Rose Law Firm

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Rose Law Firm
Rose Law Firm.gif
HeadquartersLittle Rock, Arkansas
No. of offices1
No. of attorneys34 as of 2013[1]
No. of employeesAbout 80 as of 2008[2]
Major practice areasGeneral practice, corporate
Revenueabout $10 million[2]
Date foundedNovember 1, 1820
FounderRobert Crittenden
Chester Ashley
Company typeProfessional association
Websitewww.roselawfirm.com
The old entrance of Rose Law Firm (older building)
The current entrance of the firm; it shares the newer building with AgHeritage, a farm credit services cooperative.

Rose Law Firm is an American law firm headquartered in Little Rock, Arkansas.

It dates its origins to November 1, 1820, 16 years before Arkansas statehood, when Robert Crittenden, born 1797, and Chester Ashley, born 1791, entered into an agreement for a "Partnership in the Practice of Law". As such, it is the third oldest law firm in the United States[3] and the oldest west of the Mississippi River;[4][5] it is also the oldest company of any kind in Arkansas.[4]

According to a 1994 article, "Among Arkansas firms, Rose is viewed as the whitest of the white shoes. It is dominated by white men, most of whom came from privileged families in the state and graduated from one of the two accredited law schools in the state. Only a handful of women, and no blacks, have been made partners."[5]

History[edit]

The Rose Law Firm came into existence in 1865, when newly-arrived U. M. Rose formed a law partnership with George Claiborne Watkins. Watkins' previous partnership, with James Curran, begun in 1844, had ended with Curran's death in 1854 (Watkins, a widower, married Curran's widow). Watkins was Arkansas Attorney General from 1848 to 1851; "however, his primary focus continued to be his private practice."[6] From 1853 to 1854 Watkins was Chief Justice of the Arkansas Supreme Court and did not practice law.[6] Curran's death led him to resign from his position, to take care of his law practice.[6]

Between 1837 and 1844, when Ashley was elected to the U.S. Senate, Ashley was Watkins' law partner; Ashley's "original partnership with the well-connected Robert Crittenden had dissolved over political differences."[6] Nevertheless, the Rose Law Firm takes its formation as dating from the 1820 partnership of Crittenden and Ashley, whose handwritten partnership agreement hangs in the Rose boardroom.[7]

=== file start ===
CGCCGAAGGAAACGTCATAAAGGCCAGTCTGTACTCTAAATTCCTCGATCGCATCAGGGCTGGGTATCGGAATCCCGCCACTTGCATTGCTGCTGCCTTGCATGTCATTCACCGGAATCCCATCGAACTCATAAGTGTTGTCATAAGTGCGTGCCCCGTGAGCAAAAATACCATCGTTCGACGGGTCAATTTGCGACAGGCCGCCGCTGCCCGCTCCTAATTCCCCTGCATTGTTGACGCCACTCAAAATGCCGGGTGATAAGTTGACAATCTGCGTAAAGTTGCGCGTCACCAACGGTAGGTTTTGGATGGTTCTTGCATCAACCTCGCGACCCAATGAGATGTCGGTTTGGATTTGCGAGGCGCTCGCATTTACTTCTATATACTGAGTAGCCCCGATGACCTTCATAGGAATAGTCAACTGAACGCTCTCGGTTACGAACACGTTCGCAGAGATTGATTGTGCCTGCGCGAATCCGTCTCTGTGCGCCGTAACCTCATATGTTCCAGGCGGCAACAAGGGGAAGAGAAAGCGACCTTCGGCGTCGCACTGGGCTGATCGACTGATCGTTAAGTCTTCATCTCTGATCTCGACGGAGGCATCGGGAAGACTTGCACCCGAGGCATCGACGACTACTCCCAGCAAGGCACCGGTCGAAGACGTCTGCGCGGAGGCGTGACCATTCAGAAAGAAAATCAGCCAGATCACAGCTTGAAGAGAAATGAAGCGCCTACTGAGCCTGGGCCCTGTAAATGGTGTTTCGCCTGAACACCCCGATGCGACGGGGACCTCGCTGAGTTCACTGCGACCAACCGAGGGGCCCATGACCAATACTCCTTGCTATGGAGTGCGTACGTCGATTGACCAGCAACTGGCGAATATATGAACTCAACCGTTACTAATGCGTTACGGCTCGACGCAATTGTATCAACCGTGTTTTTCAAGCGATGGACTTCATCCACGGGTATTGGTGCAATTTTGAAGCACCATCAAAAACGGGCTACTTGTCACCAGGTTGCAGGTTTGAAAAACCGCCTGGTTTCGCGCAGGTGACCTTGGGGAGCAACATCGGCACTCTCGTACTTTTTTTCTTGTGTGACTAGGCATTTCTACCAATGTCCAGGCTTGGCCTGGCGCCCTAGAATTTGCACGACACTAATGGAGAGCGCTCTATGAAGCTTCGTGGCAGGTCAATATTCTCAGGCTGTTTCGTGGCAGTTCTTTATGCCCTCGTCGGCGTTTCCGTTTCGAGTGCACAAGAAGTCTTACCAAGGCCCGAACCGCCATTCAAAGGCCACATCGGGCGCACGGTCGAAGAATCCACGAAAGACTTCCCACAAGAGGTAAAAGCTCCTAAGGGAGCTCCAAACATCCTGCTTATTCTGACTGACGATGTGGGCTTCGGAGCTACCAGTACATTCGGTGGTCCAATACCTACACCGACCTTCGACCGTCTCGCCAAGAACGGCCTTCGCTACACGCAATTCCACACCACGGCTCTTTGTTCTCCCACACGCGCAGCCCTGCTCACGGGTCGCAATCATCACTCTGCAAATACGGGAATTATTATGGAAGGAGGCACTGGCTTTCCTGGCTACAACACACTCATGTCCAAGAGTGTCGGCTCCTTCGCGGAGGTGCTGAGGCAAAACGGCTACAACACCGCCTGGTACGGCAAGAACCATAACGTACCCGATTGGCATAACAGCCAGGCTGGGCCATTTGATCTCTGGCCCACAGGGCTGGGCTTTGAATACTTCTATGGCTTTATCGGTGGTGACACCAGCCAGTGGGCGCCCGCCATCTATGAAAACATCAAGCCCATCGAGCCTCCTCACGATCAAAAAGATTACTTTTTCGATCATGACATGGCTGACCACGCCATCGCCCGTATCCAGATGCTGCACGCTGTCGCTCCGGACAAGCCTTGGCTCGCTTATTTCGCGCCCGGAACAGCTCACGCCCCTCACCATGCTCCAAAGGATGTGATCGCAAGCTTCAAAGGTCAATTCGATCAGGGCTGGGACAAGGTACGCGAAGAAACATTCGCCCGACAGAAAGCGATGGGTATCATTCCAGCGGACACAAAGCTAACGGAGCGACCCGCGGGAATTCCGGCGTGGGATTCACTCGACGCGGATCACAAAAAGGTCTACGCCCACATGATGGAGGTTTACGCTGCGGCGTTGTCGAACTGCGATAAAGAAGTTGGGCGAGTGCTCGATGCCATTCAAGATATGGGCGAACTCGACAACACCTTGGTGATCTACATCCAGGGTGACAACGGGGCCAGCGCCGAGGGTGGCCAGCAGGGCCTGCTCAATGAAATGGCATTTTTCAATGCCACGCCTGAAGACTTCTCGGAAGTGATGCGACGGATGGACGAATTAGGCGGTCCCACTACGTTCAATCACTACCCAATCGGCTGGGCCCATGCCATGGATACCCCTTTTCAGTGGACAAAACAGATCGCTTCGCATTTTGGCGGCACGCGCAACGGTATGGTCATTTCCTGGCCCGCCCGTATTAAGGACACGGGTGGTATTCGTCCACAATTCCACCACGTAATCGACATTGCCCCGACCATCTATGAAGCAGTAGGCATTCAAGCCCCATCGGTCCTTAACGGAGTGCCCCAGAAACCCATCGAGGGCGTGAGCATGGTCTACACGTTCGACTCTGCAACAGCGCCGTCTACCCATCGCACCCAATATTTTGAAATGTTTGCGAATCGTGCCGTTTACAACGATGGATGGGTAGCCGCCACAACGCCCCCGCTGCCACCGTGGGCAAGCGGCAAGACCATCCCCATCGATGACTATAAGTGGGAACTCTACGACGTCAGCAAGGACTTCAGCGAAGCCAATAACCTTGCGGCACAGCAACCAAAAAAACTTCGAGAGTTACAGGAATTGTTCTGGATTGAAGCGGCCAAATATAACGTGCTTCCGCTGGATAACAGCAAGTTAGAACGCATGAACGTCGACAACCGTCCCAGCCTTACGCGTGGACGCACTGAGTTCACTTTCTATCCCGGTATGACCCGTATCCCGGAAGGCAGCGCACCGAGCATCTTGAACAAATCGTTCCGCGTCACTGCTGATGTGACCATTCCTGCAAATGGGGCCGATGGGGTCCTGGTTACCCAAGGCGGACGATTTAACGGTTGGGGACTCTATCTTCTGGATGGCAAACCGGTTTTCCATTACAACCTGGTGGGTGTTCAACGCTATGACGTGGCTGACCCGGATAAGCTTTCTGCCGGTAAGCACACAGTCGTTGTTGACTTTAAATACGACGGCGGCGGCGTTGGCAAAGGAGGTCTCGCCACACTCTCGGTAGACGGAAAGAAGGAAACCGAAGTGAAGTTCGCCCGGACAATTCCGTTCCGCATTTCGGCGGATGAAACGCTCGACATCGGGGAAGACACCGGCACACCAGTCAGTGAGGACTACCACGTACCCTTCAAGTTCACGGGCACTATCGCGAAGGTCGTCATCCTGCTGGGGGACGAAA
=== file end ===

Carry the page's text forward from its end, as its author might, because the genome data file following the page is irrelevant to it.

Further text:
In 1881 the firm name became "U.M. Rose and Geo. B. Rose", George being Uriah's son. In 1893 W.E. Hemingway joined the firm, which became "Rose, Hemingway & Rose". In 1905 the firm merged with Cantrell and Loughborough.[8] By the late 1970s, the firm had nine partners and a long name – Rose, Nash, Williamson, Carroll, Clay, & Giroir.[9] The firm simplified its name to Rose Law Firm in 1980.[9]

Rose Law Firm members have historically been active in politics and civic affairs. Robert Crittenden served as Arkansas' territorial governor and negotiated Arkansas' admission to the United States as the 25th state in 1836. Chester Ashley served as a United States Senator from Arkansas. U.M. Rose co-founded the American Bar Association and served as its president in 1901–1902. Rose was later appointed the American representative to the Second Hague Peace Conference and was instrumental in drafting the Hague Convention. Six of the firm's members have served on the Arkansas Supreme Court (three as Chief Justice), and six members have also served as President of the Arkansas Bar Association. Rose Law Firm members have served as Commissioner of the Uniform Commission on State Laws, President of the National Association of Bond Lawyers and President of the Arkansas Bar Association.